Thanks for your input, as you definitely have more experience in this area than I do. One Tai Chi Form, one elementary long fist form from Yao Lee, one day (plum blossom fist) with Tat Mau Wong, and a couple of second hand weapon forms does not a Chinese Martial Artist make.
 

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Hi all, not sure if it's the same form as I can't access the links on my work computer, but, I remember learning a shaolin staff form back in the 90's. There was a 4th or 5th dan BB that went to china for a month or so who was connected to my dojo. He spent the time learning the form, I apologize as his name escapes me at the moment. However, while in China Town A video was being shown in a MA store. It was the same form being done by the Shaolin Monks. ( a lot better-
icon10.gif
)

OK I looked at Matt's link, and that was not the one that we were shown.
 
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Matt

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Hi all, not sure if it's the same form as I can't access the links on my work computer, but, I remember learning a shaolin staff form back in the 90's. There was a 4th or 5th dan BB that went to china for a month or so who was connected to my dojo. He spent the time learning the form, I apologize as his name escapes me at the moment. However, while in China Town A video was being shown in a MA store. It was the same form being done by the Shaolin Monks. ( a lot better-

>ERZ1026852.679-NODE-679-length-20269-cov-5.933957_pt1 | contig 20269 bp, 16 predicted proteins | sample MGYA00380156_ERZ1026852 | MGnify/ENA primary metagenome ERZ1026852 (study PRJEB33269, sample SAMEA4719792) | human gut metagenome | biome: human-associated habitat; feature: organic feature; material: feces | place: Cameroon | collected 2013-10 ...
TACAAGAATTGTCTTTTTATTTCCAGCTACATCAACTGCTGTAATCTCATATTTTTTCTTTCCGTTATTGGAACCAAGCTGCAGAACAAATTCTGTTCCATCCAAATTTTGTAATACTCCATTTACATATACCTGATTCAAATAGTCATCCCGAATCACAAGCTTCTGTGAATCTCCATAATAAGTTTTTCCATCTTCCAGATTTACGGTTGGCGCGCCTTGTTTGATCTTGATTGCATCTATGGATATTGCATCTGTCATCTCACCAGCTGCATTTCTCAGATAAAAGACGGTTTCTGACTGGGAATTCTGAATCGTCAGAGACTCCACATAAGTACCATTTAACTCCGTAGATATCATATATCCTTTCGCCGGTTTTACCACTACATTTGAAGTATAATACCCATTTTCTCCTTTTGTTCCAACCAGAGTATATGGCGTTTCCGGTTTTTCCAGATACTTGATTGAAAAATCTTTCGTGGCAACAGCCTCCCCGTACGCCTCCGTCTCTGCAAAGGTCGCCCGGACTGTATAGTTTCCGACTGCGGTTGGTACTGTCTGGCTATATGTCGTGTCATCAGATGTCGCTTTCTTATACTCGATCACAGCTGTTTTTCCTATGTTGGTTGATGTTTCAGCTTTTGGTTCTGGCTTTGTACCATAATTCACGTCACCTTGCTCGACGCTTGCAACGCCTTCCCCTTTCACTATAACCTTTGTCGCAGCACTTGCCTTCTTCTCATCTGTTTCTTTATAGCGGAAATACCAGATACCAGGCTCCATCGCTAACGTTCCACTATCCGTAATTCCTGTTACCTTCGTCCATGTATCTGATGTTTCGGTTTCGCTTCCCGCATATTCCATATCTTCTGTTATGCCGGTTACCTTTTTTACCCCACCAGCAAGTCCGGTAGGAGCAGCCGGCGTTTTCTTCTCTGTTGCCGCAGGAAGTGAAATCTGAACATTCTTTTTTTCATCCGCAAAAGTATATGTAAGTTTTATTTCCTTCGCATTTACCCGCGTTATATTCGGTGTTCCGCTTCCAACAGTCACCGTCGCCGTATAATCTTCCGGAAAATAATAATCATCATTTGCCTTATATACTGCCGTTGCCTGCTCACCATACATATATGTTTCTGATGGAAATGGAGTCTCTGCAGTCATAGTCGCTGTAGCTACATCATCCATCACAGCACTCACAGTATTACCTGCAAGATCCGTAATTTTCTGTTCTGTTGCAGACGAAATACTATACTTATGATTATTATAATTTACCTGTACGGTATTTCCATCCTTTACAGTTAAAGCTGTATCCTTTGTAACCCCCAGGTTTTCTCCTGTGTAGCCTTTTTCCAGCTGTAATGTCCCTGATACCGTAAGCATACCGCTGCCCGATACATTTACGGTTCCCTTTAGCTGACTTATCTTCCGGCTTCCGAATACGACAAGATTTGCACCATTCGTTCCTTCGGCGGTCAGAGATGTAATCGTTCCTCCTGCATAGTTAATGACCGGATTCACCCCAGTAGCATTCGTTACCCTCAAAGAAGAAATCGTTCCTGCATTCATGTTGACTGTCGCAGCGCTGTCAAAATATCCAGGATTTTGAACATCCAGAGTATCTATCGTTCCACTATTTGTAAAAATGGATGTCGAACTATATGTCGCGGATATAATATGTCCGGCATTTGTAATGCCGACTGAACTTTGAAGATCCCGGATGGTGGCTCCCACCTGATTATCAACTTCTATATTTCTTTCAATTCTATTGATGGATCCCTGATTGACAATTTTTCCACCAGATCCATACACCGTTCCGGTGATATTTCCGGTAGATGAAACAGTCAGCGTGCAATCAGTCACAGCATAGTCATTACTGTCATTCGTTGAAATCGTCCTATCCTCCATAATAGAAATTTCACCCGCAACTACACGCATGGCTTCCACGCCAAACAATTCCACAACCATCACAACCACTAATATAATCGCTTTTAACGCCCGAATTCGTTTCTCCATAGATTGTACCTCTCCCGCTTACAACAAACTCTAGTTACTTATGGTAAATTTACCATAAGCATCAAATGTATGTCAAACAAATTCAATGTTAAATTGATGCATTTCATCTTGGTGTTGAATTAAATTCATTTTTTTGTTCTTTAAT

icon10.gif
)

OK I looked at Matt's link, and that was not the one that we were shown.

The one from the link was done in the CT FVSSD school (that later went USSD under Demasco) back pre 1990, but was also done at the MSDC ( that was previously an FVSSD school) in MA that I moved to in 1995.

I think it was an 'official' part of the curriculum.
 

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Thanks for your input, as you definitely have more experience in this area than I do. One Tai Chi Form, one elementary long fist form from Yao Lee, one day (plum blossom fist) with Tat Mau Wong, and a couple of second hand weapon forms does not a Chinese Martial Artist make.

very true, and it's important to not forget that.
 

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Just today, I was searching Youtube for an example of a Shaolin Broadsword video to show someone, and on a whim typed in 'wushu staff' as I had always wondered how the form had found its way into the SK system. It stuck out like a sore thumb, but I just assumed it was 'pretend Chinese' like most of the upper black belt forms. I was surprised to find out it was a real, honest to goodness contemporary wushu form.